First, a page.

From the Pyke Family of Firms April 2018 Newsletter
The first quarter of 2018 has been a rocky one, with volatility surging to levels not seen in several years, and investors awakened from the low- volatility environment of 2017. January saw record inflows into equity markets, with retail investors looking to take part of the gains enjoyed over the last several years, and outsized flows into technology stocks that have lead the rally. After the S&P 500 climbed over 6% in a matter of weeks to start the year, a massive unwind began in February as volatility exploded higher and equities experienced a violent, though brief correction of over 10%. Just as quickly as they fell, markets then rebounded back to positive territory, where they remain as of this writing.
One phenomenon contributing to the recent market turbulence was skyrocketing bond yields, as the 10 year Treasury rate rose over 20% in the first several weeks of 2018 and now sits over 40% higher than the lows of 2017. This remarkable move in rates directly impacts a number of factors in both the real economy and financial markets, as borrowing costs, corporate profitability, consumer financing, and valuation metrics all rapidly adjusted to a regime of higher rates. With the Federal Reserve continuing on their path of tightening monetary policy through reduced bond purchases and increasing short-term borrowing costs to keep a lid on inflation and financial excesses, it appears likely that higher rates are here to stay.
The global economic expansion continues to move forward at a steady pace, as fundamentals improve and earnings surprise to the upside. Europe appears to have finally turned a corner, with a pickup in prices and economic growth, as the European Central Bank leaves their foot on the accelerator for now and governments have eased their fiscal restraint. Even Japan, after decades of stagnation, looks to be moving in the right direction as corporate profitability moves higher. The biggest opportunity could likely be emerging markets, where after lagging for most of the last decade, markets look attractively priced and dollar weakness, coupled with outsized revenue and earnings growth, could propel stock prices higher.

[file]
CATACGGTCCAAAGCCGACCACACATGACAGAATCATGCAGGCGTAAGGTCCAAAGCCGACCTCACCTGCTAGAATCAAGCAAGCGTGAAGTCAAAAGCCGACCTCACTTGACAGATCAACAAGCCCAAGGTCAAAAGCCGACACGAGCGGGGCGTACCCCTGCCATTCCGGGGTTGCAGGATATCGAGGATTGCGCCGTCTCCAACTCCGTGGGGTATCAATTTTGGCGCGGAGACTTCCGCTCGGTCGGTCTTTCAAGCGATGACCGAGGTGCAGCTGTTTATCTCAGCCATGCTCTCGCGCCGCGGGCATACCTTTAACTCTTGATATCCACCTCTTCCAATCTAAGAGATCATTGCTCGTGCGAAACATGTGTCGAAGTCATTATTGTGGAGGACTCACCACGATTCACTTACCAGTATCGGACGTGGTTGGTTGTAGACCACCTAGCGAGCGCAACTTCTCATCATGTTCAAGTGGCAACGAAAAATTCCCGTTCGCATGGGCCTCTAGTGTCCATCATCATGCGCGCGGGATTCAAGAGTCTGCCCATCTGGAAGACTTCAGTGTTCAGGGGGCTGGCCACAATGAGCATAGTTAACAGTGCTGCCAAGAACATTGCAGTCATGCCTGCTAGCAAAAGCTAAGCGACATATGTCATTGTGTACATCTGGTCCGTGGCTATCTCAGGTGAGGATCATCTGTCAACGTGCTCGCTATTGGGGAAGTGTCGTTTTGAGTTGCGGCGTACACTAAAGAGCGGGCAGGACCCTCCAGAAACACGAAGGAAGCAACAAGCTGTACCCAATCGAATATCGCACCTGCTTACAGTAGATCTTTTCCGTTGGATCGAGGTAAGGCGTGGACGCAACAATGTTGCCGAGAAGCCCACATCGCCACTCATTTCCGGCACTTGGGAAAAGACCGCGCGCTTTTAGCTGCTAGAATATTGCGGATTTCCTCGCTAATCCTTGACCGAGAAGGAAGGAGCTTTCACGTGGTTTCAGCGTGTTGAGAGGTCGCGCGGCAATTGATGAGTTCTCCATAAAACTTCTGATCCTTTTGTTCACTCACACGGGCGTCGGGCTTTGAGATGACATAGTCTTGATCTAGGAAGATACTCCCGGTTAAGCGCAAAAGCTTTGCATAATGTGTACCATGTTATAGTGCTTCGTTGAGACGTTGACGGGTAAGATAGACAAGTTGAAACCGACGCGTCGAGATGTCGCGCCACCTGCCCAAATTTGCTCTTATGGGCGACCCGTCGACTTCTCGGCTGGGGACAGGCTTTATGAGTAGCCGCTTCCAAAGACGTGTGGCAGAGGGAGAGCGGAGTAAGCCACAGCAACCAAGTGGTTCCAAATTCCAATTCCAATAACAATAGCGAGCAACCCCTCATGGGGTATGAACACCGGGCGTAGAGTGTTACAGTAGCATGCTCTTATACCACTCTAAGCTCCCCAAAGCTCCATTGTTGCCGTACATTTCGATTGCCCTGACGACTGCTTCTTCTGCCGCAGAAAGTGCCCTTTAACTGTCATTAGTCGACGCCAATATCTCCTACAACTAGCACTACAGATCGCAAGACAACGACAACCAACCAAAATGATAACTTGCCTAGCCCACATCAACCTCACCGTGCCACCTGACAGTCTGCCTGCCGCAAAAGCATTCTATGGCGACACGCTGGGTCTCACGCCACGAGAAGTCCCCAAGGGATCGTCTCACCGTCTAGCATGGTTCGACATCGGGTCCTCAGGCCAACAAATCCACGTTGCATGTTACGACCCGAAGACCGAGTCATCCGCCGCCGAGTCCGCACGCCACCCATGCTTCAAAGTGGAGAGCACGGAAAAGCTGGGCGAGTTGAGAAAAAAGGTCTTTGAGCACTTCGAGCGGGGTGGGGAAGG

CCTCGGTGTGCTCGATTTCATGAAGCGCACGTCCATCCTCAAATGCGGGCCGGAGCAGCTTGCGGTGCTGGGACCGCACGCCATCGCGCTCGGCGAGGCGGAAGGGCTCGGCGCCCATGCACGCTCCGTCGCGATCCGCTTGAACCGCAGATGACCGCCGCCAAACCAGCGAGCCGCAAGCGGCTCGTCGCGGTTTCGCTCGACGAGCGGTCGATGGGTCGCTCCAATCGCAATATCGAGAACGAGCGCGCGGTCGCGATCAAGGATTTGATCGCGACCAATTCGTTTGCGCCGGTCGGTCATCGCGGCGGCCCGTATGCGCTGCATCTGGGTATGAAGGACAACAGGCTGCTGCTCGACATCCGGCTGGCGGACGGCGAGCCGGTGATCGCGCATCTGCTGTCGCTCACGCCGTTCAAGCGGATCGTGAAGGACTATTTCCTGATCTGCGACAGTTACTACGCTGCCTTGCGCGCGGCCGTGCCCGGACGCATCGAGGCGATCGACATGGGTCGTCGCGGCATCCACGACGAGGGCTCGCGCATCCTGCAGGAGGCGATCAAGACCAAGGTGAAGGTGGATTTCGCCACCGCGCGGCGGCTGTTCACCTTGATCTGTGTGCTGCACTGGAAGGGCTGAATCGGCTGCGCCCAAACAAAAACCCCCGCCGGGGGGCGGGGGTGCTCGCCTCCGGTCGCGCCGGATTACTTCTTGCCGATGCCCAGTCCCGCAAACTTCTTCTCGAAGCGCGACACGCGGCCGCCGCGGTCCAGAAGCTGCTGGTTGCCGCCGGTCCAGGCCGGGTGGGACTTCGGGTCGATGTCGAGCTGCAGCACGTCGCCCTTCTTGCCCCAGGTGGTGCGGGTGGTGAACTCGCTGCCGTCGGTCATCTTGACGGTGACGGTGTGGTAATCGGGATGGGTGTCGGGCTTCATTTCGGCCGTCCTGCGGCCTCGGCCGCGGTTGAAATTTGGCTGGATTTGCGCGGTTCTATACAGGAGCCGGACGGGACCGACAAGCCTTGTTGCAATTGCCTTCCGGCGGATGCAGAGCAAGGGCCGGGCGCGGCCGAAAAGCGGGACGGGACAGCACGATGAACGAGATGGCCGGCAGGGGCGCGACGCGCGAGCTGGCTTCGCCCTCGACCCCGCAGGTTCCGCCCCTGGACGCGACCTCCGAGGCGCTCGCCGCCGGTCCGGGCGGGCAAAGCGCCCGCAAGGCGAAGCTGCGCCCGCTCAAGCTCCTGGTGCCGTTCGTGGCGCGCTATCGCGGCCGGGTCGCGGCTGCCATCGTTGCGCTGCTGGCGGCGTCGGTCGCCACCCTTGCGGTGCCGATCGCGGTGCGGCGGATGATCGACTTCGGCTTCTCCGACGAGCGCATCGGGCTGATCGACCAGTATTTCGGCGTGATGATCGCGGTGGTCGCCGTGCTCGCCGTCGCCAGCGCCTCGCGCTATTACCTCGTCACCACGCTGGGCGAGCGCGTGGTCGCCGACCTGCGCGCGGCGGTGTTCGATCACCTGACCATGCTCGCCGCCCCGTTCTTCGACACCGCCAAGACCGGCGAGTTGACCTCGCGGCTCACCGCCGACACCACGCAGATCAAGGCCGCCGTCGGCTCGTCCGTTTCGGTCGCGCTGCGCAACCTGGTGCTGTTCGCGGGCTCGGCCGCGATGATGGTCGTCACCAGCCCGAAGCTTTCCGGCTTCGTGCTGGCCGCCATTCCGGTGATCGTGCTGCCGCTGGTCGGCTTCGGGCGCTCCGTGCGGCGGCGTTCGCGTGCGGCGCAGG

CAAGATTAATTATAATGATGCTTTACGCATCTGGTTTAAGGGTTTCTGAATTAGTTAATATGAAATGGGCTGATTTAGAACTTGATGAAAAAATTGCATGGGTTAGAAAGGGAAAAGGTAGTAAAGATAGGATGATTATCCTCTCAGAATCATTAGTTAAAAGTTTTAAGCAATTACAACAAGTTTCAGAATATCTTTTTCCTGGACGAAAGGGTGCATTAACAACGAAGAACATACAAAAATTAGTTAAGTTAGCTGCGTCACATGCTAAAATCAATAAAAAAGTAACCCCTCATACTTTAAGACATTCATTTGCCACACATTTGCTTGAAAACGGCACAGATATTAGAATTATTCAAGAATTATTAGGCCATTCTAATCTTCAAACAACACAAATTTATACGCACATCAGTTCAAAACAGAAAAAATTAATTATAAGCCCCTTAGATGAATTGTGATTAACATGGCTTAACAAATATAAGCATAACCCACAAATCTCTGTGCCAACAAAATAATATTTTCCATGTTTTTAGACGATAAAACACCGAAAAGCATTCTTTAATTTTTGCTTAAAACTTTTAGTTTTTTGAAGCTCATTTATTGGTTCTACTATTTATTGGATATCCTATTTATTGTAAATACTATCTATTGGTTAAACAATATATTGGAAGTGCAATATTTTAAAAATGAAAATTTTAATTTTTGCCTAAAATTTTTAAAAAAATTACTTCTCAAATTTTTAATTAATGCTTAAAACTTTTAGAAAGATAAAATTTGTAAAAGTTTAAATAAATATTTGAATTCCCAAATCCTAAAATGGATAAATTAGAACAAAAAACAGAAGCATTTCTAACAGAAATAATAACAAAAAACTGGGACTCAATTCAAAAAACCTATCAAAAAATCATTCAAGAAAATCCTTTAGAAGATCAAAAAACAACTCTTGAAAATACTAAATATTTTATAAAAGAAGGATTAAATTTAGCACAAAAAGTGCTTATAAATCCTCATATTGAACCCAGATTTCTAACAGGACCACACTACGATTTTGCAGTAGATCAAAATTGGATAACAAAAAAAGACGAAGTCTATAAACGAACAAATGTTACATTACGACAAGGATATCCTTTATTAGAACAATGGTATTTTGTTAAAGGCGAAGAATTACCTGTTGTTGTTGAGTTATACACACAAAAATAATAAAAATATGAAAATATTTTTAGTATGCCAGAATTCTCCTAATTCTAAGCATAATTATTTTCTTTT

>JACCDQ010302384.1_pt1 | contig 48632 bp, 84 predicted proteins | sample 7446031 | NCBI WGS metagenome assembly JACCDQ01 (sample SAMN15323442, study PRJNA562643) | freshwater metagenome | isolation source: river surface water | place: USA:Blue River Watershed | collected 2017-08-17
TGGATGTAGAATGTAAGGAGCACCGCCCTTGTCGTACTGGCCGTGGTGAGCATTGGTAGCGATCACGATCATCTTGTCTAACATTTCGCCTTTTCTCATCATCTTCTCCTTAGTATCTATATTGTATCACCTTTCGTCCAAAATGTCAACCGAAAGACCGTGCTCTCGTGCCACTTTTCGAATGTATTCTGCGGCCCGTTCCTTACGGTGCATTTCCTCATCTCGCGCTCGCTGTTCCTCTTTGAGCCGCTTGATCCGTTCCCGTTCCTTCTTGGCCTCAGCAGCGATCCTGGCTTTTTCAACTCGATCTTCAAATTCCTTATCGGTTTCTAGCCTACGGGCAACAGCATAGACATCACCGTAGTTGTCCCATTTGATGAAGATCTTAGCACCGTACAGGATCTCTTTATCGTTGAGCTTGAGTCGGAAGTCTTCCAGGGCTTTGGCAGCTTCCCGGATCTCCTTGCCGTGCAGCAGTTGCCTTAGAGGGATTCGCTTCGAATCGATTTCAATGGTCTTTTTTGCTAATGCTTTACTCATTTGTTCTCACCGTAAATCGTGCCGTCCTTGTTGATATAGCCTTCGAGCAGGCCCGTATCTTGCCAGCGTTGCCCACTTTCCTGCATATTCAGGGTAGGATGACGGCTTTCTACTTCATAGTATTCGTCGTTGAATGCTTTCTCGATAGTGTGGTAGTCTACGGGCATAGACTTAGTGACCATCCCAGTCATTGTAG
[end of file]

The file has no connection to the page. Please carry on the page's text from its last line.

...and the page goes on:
The biggest unknowns and possible upsets looking into the second quarter are likely political shocks, an overly aggressive Federal Reserve, trade wars, or lackluster earnings reports. The ongoing drama within Washington contin- ues to plague investors, as stability is the market’s friend. As more noise clouds actual policy action, significant disruptions appear unlikely, particularly as markets are becoming ever more accustomed to political wrangling from the “Swamp”. Trade issues are likely to be the biggest threat out of Washing- ton to the current bull market, if tariffs and other tactics turn ugly and result in an escalating trade war. A more consistent interloper to market expansions is the Federal Reserve, who has a consistent record of overshooting rate hikes and removing the punch bowl from the party too soon. For now, however, the most likely culprit in our view of trouble ahead could be surprises in corporate earnings that miss estimates. As the fundamental driver of equity prices which are currently priced with very high expectations, any disappointments could portend trouble for investors.
Despite these potential headwinds, we continue to believe that there is much to be optimistic about, as record unemployment, signs of increasing household wages, and the reasonably stable balance sheets of consumers and corporations support a positive outlook. We encourage investors to maintain vigilance and not become greedy after years of excellent returns. Monitoring your portfolio and keeping in line with your long-term risk allocation is paramount in the environment we find ourselves today. The stakes are high and as every seasoned investor knows, market sentiment can turn on a dime. For as Warren Buffett says, “only when the tide goes out do you discover who’s been swimming naked.”
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